While no one thinks that capitalism will be restructured, or Wall Street will be reduced to serve the greater good of the social order, there is a death knell to neo-liberalism that is overlooked in the health care reform act. The entire private health care insurance industry is completely regulated by virtue of a statutory limit on their profits margins, held at 15-20%. So for the most part, 85 cents of every premium is to go to health care and not its administration in the hands of insurance companies. Needless to say the government manages so much better at3% or less to administer its health care insurance programs.

    Why this means anything at all significant? In order to have any politics, what you do to acquire power, you want to actually have someTHING to control. Forcing the private insurance companies to limit their profit margins is not the hall mark of capitalism by any definition. There is a reason why the conservatives go so nutso over this, and there is more to it than individual mandate. Consider the use of that argument when over a dozen states are considering women to undergo government mandated vaginal exams to get an abortion or birth control. It is the statutory economics of the reform, not the high minded rule of law bullshit that is trotted out when you don’t really want to talk about power.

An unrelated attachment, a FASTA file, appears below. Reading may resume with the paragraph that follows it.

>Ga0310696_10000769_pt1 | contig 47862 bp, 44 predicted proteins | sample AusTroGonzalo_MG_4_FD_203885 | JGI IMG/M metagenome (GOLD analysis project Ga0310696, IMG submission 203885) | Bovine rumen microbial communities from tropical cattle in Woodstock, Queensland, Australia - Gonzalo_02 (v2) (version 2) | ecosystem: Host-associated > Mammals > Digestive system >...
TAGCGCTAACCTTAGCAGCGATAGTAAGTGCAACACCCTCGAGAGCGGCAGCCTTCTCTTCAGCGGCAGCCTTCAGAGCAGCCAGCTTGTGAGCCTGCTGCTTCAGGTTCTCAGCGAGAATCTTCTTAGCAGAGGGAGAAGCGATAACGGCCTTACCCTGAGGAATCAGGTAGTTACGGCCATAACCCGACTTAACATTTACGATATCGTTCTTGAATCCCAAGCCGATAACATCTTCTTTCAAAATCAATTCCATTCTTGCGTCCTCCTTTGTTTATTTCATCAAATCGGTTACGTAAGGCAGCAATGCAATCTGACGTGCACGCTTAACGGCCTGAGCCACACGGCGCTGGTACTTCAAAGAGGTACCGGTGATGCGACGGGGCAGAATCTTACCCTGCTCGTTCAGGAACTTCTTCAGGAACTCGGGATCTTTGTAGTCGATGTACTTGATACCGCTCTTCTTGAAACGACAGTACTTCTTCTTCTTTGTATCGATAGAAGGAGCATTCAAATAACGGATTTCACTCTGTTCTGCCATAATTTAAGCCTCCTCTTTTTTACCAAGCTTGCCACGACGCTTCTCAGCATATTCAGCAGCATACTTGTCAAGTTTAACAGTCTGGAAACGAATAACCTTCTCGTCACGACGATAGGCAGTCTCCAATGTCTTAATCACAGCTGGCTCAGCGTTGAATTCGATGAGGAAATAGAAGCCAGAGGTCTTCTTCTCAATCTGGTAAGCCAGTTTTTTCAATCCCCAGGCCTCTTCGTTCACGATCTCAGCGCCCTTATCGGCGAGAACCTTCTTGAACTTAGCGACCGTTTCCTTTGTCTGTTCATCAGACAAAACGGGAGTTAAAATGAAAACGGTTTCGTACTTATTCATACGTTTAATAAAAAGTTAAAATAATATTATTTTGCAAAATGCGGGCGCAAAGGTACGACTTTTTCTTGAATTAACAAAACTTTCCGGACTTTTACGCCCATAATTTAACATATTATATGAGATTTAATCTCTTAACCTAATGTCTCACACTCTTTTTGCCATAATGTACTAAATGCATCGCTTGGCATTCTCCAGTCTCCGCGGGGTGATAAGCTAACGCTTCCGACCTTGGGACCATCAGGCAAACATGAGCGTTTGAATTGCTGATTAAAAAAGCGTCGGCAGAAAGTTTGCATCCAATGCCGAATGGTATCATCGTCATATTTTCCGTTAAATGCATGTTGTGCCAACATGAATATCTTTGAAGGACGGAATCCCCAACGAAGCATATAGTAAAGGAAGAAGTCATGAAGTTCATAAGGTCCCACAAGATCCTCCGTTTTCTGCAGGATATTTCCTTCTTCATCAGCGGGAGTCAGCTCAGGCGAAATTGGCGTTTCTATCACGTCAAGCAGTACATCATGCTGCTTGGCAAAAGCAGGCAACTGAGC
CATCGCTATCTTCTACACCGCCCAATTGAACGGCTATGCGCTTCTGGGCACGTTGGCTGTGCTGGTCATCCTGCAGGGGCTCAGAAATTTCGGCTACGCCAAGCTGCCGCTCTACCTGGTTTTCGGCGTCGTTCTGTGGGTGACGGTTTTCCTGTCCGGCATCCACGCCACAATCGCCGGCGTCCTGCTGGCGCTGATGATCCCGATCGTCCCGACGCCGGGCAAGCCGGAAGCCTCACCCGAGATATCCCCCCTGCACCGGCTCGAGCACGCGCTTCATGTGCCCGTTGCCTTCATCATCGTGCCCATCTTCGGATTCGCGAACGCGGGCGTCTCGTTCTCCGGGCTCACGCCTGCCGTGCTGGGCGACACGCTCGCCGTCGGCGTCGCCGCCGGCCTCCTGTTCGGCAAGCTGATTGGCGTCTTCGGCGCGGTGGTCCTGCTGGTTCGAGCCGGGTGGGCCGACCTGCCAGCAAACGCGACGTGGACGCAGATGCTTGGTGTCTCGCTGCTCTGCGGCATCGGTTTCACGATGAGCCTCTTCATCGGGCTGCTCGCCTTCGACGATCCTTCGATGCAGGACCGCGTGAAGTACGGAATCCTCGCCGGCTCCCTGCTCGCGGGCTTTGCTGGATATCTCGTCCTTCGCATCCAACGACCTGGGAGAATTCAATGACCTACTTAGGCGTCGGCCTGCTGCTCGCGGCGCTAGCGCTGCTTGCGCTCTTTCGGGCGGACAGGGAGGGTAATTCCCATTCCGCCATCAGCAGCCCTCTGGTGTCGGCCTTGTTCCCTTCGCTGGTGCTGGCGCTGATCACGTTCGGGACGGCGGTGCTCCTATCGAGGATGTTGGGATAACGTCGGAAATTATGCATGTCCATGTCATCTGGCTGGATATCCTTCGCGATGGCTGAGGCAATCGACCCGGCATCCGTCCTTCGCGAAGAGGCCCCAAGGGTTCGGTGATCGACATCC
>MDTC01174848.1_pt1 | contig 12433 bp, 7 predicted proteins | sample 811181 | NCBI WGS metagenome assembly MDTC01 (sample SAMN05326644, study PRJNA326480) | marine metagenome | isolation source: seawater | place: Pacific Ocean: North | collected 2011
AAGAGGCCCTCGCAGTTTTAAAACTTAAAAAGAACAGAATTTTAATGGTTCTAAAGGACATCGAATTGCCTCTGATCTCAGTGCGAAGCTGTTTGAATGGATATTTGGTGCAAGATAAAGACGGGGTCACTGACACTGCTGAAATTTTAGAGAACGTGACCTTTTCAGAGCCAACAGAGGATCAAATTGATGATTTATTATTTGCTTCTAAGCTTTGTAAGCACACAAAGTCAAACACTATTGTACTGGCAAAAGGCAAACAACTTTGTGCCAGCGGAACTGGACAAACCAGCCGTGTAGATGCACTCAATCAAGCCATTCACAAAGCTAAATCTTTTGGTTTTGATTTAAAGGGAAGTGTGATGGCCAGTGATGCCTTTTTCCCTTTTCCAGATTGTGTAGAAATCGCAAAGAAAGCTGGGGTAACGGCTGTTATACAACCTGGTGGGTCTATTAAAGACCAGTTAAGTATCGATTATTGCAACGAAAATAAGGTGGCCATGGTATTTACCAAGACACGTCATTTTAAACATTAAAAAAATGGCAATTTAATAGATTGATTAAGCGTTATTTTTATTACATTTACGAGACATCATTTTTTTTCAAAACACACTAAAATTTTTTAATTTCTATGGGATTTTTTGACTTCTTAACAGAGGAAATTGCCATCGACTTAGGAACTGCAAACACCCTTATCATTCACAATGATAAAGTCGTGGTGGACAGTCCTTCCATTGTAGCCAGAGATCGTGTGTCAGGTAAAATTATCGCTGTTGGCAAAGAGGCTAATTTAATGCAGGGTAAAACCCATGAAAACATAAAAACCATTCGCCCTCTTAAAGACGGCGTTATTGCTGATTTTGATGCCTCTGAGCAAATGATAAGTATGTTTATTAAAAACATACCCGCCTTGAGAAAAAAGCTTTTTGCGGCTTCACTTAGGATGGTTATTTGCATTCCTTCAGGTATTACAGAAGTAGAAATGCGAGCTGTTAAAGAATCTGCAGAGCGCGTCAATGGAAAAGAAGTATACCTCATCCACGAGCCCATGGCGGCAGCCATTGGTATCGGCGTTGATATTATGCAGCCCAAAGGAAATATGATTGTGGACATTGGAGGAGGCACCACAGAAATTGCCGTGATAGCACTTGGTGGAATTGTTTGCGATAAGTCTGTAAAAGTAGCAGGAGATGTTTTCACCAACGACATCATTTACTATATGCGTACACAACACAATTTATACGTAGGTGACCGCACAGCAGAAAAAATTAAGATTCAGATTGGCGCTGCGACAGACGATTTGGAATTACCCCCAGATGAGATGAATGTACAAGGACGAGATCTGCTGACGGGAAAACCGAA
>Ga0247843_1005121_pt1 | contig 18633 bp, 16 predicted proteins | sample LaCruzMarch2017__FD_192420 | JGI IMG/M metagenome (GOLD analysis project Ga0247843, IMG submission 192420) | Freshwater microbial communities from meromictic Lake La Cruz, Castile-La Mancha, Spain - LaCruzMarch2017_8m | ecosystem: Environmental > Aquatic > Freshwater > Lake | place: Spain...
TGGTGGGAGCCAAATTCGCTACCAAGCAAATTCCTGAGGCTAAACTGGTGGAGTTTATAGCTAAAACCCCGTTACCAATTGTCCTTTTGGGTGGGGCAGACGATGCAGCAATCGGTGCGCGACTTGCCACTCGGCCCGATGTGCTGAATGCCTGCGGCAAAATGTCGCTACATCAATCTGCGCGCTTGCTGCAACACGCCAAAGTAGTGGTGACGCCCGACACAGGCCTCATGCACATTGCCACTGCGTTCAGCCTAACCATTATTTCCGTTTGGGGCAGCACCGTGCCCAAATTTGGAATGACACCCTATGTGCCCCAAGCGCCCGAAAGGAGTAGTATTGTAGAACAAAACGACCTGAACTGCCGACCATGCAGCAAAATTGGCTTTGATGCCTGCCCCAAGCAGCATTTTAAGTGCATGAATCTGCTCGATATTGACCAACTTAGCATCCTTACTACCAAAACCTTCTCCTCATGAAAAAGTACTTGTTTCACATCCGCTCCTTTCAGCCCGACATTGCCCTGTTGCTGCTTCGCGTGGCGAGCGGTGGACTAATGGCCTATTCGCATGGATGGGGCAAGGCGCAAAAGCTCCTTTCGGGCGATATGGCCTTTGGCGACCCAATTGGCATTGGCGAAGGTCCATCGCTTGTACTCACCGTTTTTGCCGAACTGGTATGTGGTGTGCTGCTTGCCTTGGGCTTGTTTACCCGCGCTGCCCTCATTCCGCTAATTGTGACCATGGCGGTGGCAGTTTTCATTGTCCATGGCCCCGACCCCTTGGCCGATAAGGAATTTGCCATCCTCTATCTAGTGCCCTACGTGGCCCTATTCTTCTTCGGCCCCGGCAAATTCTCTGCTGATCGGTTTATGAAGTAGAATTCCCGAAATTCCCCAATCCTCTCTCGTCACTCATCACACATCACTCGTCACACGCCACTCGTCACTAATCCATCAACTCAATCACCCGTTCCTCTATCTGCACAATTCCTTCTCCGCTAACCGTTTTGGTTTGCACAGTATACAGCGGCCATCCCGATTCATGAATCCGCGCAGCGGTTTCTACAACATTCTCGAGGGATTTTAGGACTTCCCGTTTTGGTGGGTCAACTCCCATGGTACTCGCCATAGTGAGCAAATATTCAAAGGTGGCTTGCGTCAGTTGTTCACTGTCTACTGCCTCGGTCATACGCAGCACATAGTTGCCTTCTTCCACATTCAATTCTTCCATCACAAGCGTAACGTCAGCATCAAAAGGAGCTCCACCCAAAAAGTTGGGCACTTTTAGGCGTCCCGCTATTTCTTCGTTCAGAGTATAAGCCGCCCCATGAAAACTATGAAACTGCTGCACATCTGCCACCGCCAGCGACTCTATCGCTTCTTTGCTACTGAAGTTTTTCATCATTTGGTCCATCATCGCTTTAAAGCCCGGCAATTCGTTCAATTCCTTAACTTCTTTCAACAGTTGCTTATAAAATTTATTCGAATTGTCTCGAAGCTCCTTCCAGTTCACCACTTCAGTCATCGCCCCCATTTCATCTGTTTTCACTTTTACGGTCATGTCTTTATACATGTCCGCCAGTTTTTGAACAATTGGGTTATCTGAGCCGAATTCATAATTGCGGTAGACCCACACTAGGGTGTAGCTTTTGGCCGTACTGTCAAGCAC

The nationalization of student loans as well as expanded Pell Grants so there will be less debt is another bench mark of the retreat from neo-liberalism. But the big over arching principle of private capital being held beyond the reach of political control by the nation state mechanisms via democratic elections is the necessary political policy to be expanded into other areas, other than health care and student loans. This is the line that is being drawn, as well as economic priorities, such as leaving oil energy out of the most favored sector status and replacing it with the electrical powered industrial model that is solar powered.